'Wing Commander' cinema feature film, Digital Anvil Productions, USA.
'Winter Sports' ident, Vancouver TV, Canada.
'Rugby' ident, Sky TV, UK. Oxford Scientific Films.

1999

'Curiosity' BBC Corporate Promotions, UK.
'C4 Racing Ident', Liquid TV, UK.
'QED The Secret Life of the Family', BBC, UK.
'Hormone Hell', BBC Features, UK.
'Beyond Human Senses', documentary, BBC Bristol.

2000

Sky Sports
Millennium, Irish Cable TV

 

Directed commercial film work

1996

'Dil Cheez' music video, artist - Bally Sagoo, Sony London. (4')

1997

'World Without Music' short film, EMI Records. (2'30")
'Underwater Love' music video, artist - Smoke City, Jive Records. (4')
'Psyclone' music video, artist - Kirsty Hawkshaw, Coalition Records. (4')
'The Amazing World of Paul Mckenna' TV trailer, Carlton TV. (15")
'Campaign for a Drug Free America' TV Commercials, USA. (2 at 15")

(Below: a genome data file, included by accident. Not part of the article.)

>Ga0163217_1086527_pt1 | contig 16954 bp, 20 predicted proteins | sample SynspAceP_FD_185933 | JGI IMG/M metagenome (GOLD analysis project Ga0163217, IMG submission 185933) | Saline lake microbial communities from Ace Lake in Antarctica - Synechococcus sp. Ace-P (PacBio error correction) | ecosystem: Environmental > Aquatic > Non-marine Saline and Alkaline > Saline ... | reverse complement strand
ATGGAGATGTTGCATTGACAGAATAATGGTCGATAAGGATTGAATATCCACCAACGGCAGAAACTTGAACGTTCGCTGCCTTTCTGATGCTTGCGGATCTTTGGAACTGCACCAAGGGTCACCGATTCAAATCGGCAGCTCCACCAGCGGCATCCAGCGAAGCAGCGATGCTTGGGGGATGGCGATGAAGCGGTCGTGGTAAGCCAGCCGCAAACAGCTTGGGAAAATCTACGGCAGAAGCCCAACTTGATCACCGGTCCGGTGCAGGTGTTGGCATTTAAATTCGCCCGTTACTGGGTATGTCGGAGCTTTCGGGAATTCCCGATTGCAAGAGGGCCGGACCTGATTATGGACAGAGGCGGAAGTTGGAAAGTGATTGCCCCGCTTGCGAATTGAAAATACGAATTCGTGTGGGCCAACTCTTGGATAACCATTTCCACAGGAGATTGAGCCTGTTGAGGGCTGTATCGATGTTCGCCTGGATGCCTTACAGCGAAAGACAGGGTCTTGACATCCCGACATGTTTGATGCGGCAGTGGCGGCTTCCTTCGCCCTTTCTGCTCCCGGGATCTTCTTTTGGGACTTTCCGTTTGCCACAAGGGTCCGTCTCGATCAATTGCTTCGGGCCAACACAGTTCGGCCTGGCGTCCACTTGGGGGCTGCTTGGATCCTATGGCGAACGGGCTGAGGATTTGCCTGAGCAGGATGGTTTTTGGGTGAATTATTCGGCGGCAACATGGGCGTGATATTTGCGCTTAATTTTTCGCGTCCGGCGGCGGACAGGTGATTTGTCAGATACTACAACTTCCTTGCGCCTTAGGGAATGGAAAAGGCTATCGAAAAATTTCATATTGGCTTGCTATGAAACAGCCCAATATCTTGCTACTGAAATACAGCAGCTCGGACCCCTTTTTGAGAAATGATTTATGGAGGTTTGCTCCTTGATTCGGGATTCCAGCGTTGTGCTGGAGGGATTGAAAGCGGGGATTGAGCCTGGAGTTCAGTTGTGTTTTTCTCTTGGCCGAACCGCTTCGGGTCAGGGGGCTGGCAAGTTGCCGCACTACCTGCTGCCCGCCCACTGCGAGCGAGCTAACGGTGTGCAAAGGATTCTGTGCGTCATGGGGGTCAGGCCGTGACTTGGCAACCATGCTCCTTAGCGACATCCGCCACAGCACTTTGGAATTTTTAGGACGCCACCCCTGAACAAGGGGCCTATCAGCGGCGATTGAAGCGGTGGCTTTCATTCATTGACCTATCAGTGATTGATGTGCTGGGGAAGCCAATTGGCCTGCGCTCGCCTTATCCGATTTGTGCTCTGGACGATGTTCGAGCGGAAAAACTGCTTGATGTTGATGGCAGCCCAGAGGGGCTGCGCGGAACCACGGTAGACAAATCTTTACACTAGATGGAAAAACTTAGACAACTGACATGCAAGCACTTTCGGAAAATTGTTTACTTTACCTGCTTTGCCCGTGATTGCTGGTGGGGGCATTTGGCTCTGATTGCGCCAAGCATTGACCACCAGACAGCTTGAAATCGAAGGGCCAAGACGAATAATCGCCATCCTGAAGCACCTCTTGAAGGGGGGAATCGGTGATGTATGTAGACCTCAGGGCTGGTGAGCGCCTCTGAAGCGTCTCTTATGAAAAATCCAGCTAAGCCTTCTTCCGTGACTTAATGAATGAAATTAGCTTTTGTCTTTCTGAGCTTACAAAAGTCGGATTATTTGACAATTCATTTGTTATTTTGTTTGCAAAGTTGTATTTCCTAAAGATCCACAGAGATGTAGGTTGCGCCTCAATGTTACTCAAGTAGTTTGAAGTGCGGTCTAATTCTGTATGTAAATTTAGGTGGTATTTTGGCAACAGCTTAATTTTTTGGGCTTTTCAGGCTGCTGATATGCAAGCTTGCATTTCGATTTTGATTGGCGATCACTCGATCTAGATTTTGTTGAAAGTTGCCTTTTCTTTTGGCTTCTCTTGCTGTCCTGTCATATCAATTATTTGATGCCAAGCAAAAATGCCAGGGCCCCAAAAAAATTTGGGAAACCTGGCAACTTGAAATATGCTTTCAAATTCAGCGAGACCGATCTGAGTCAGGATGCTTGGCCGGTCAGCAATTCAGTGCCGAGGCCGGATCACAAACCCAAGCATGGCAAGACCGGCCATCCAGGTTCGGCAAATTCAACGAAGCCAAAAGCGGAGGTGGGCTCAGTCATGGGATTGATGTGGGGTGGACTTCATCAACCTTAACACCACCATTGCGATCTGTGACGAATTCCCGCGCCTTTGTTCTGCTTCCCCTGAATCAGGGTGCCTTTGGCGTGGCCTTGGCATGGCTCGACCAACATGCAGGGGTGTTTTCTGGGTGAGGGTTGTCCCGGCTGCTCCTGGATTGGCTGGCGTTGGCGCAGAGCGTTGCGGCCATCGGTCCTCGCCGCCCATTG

'When You Come Back to Me' music video, artist - Edyta, EMI. (3'50")
'Madazulu' music video, artist - Deep Forest, Sony Paris. (3'30")

1998

'With you' music video, artist - Smoke City, Jive Records. (4')
'How to Make a Movie' TV series titles, BBC Scotland (15")
'Leafy Lane' music video, artist - Kirsty Hawkshaw, Coalition Rec. (4')
'Disaffected' music video, artist - Kirsty Hawkshaw, Coalition Rec. (4')
'Inspiration' TV commercial, J&B Whisky, J Walter Thompson UK. (45")
'F Zero X' TV Commercial, Nintendo, Leo Burnett USA. (30")
'Escape That' music video, 4 Hero, Mercury Records UK. (3'30")
'How will I know' music video, Jessica, Jive Records. (3'40")

1999

Iwan Thomas,'Sporting Anthems', ident, BBC Resources. (40")
Keith Wood, 'Sporting Anthems', ident, BBC Resources. (40")
Tony McCoy, 'Sporting Anthems', ident, BBC Resources. (40")
'Nido Extra Calcium' tv commercial, Nestle, three spots at 30".
'Ma Liberte Contre La Tienne' music video, artist - Patricia Kaas. (5'45")
'DelMonte' TV Commercial, DFB, UK. (40")
'West Lights' Cinema Commerical, Germany. (66")

2000

Sky Sports